The age old motto of the library - "Quiet Please" - has become a thing of the past at the public library here.
In the afternoons, the basement rocks with the sound of a record player as teen-agers get together after school. In the reading room which also doubles as a dancing room, youngsters talk or play monopoly as much as they read.
The library in this Anne Arundel County Community also has pool table and a table tennis table. In addition to books, it will loan out tennis rackets, baseball bats, frisbees or basketballs to anyone with a library card.
There was a time when a library, as the dictionary describes it, was simply a place "given over to books, manuscripts, musical scores or other literary and sometimes artistic materials kept in some convenient order . . ."
But in Brooklyn Park, says Eileen Woodworth, "we've tried to make our library a part of the community, tried to meet its needs."
"When I came here as librarian (in the fall of 1975) I had the feeling that the library wasn't meeting the needs of the youngters in the community," Woodworth said. "The library's built on a 10-acre-park and I saw no reason not to try and use the facilities we had available."
So, using the pool table and table tennis table, donated by the local Jaycees, and athletic equipment acquired from the Anne Arundel County Recreation Department, Woodworth swung into action.
Now, according to Will Kogler, 14, the president of the library's Youth Volunteer Services program, the library "is the place we all like to hang out."
At first the kids were allowed to borrow equipment just by asking and they could play anywhere on the grounds. But experience taught Woodworth that some rules are necessary.
"We've had our share of equipment that hasn't come back," Woodworth said. "We had to stop giving them footballs because one boy broke his collarbone, and we've also had a lot of equipment damaged and destroyed. I guess we've had our share of windows too."
Broken windows at the Brooklyn Park library are not a minor thing. The building, which opened in 1971, is a modern U-shaped structure with high ceilings and large picture windows.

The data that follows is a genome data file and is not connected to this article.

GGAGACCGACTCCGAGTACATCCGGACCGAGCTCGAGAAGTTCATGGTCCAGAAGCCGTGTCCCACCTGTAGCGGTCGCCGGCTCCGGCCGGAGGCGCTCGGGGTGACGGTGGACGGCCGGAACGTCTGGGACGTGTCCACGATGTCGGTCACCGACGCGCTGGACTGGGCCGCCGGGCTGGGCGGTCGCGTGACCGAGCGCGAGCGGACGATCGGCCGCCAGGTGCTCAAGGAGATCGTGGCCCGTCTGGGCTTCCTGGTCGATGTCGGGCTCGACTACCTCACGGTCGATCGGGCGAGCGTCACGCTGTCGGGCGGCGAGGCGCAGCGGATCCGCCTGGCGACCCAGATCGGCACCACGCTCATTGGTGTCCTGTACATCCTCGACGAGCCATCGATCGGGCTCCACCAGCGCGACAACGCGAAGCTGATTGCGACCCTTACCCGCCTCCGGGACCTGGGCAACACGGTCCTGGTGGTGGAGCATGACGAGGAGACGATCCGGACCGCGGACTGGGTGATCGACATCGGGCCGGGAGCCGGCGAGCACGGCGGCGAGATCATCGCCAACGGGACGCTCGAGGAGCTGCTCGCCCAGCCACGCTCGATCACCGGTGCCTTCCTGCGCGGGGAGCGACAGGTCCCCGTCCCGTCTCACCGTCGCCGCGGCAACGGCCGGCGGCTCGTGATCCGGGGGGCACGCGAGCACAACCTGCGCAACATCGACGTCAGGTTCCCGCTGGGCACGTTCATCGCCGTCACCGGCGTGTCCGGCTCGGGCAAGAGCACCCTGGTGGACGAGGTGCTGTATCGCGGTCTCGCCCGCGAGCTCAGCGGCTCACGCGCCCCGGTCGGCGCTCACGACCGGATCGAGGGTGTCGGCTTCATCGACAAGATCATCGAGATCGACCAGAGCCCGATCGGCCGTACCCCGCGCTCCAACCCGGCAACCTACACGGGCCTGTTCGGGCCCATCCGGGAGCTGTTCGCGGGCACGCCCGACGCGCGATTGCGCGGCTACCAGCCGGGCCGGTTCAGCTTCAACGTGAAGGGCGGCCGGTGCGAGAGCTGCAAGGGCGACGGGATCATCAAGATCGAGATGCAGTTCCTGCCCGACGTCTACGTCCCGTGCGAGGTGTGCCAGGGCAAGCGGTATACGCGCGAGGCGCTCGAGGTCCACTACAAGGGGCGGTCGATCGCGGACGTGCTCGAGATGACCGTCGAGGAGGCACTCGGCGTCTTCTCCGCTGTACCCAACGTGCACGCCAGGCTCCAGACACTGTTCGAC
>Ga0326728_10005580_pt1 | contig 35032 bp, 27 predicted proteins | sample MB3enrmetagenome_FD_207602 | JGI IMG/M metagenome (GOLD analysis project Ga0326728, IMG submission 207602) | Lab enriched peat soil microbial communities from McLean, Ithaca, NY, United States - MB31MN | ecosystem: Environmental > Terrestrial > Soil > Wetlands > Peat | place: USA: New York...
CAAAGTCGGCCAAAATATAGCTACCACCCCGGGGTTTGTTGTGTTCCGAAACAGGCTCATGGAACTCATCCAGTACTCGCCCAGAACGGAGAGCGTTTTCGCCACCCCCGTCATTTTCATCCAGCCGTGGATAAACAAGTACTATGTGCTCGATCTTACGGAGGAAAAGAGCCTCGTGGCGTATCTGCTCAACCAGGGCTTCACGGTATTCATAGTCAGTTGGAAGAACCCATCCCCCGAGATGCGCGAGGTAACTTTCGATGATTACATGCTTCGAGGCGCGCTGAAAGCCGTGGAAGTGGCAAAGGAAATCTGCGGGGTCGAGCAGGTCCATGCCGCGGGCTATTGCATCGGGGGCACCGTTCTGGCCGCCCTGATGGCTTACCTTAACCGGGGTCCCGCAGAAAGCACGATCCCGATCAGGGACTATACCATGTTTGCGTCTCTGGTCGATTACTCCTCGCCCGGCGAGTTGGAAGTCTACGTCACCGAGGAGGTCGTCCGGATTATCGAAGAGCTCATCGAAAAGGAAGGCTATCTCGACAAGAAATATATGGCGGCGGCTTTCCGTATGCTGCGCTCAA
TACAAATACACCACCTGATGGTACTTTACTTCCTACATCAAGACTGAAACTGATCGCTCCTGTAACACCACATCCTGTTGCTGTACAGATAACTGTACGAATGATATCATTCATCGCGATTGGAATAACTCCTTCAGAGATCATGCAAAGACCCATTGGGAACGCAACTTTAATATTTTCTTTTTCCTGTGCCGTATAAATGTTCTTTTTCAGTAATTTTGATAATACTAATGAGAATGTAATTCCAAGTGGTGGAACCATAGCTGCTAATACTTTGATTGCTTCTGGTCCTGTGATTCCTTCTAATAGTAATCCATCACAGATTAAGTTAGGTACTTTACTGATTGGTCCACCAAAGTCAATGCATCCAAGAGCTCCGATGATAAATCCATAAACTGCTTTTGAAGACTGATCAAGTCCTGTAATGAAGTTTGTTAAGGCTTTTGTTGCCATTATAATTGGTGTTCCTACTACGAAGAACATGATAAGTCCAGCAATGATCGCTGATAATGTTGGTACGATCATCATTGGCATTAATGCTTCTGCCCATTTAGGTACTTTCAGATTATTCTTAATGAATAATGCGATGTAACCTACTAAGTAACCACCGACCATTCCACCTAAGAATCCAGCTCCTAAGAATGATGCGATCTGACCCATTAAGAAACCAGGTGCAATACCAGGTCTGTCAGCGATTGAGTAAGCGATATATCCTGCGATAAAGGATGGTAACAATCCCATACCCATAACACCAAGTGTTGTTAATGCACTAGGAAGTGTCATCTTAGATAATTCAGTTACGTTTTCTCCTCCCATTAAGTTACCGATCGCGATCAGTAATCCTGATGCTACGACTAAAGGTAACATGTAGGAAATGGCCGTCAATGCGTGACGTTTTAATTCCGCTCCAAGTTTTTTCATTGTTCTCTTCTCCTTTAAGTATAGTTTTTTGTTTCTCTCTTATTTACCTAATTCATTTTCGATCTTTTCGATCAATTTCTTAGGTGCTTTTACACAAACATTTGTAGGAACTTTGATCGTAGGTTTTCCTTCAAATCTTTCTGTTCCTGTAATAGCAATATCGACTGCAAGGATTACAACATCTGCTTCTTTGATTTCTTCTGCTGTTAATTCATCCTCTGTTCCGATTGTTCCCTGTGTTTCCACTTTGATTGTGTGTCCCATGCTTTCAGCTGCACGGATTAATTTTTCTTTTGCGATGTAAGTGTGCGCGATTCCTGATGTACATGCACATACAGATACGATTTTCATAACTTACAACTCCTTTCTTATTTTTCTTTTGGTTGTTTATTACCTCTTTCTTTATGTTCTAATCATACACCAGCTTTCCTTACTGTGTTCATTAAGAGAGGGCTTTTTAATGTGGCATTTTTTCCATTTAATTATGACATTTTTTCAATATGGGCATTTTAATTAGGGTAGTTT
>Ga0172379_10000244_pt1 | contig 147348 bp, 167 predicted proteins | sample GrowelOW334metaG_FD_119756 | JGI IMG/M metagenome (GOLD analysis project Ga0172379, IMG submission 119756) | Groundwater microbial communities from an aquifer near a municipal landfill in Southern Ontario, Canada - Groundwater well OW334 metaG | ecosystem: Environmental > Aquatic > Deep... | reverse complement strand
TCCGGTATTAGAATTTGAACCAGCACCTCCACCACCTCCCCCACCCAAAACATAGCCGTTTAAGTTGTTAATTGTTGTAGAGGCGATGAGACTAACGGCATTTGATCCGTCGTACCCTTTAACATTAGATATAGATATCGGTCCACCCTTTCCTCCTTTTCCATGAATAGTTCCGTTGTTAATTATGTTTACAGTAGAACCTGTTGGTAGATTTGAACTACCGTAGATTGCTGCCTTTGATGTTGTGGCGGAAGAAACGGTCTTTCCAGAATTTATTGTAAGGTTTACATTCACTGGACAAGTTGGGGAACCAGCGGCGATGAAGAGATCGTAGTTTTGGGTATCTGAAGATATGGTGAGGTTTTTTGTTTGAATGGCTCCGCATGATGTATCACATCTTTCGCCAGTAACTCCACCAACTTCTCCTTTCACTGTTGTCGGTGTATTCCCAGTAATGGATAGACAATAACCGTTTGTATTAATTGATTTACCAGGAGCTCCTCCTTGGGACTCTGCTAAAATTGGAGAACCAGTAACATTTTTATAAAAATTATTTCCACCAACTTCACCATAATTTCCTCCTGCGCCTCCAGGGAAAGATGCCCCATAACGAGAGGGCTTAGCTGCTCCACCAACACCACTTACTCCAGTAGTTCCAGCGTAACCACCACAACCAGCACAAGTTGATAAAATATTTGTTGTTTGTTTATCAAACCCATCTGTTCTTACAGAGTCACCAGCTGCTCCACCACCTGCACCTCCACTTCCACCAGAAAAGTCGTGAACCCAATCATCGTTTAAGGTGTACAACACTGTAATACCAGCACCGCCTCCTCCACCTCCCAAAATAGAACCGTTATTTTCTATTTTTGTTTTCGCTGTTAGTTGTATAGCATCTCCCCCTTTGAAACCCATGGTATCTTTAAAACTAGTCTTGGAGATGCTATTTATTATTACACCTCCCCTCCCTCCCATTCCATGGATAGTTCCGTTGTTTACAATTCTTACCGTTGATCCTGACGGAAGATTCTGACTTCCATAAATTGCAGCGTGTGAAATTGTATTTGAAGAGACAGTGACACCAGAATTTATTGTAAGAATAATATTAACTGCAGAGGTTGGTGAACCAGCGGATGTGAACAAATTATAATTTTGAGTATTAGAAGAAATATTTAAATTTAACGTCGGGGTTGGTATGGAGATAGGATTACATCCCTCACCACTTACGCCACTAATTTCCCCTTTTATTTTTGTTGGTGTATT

Despite occasional financial setbacks brought on by the program, Edward B. Hall, administrator for the Annapolis-Anne Arundel County library systems, has supported the concept fromthe start.
"There have been people against this," he said. "Some complain that the library is too noisy because of all the kids. Well, I'm not that concerned if we have a noisy libary. I don't want the library just to be a research center. We have the ability to do more than that."
"We lure them in with a Project like dancing or listening to records and then tell them we're going to read to them first," Woodworth said. "We like to offer the kids a lot of variety, but we try and encourage their reading too."
During the summer Woodworth has planned activities each with a weekly theme. Bicycle week will concentrate not only on riding, but on repair and bicycle safety. Foot week will be for dancing. There will also be a summer reading program.
Hall thinks the success of the program will spread elsewhere, especially at libraries where there are recreation facilities nearby. So the sight of children playing Monopoly in a library may not be an uncommon one in the future.
"The whole point of this is that there's more to learning than just reading," Woodworth said. "I think games and playing are an important part of learning for children. The kids need more than a place to get warm during the winter and cool during the summer."
Woodworth's library has over 25000 hard-backed books and several thousand paperbacks. In all, the Annapolis-Anne Arundel county library system has over 580,000 books. While Woodworth does not claim that the program as produced more readers, she does think it has had a positive effect.
"I think the kids are more aware of the library now, they know it's here and they appreciate it," she said. "Our paperback circulation has increased tremendously, and that's an indication that the kids are reading."
Wwoodworth's staff has been completely revamped since she first took over in 1975, partly because some did go along with her unorthodox ideas.
But now everyone involved - while conceding that 50 screaming kids might not be the ideal for a library reading room - seem enthusiastic about the project.
"All this makes the library a good place to come," said Joe Botteon, II. "You can blow off some steam here."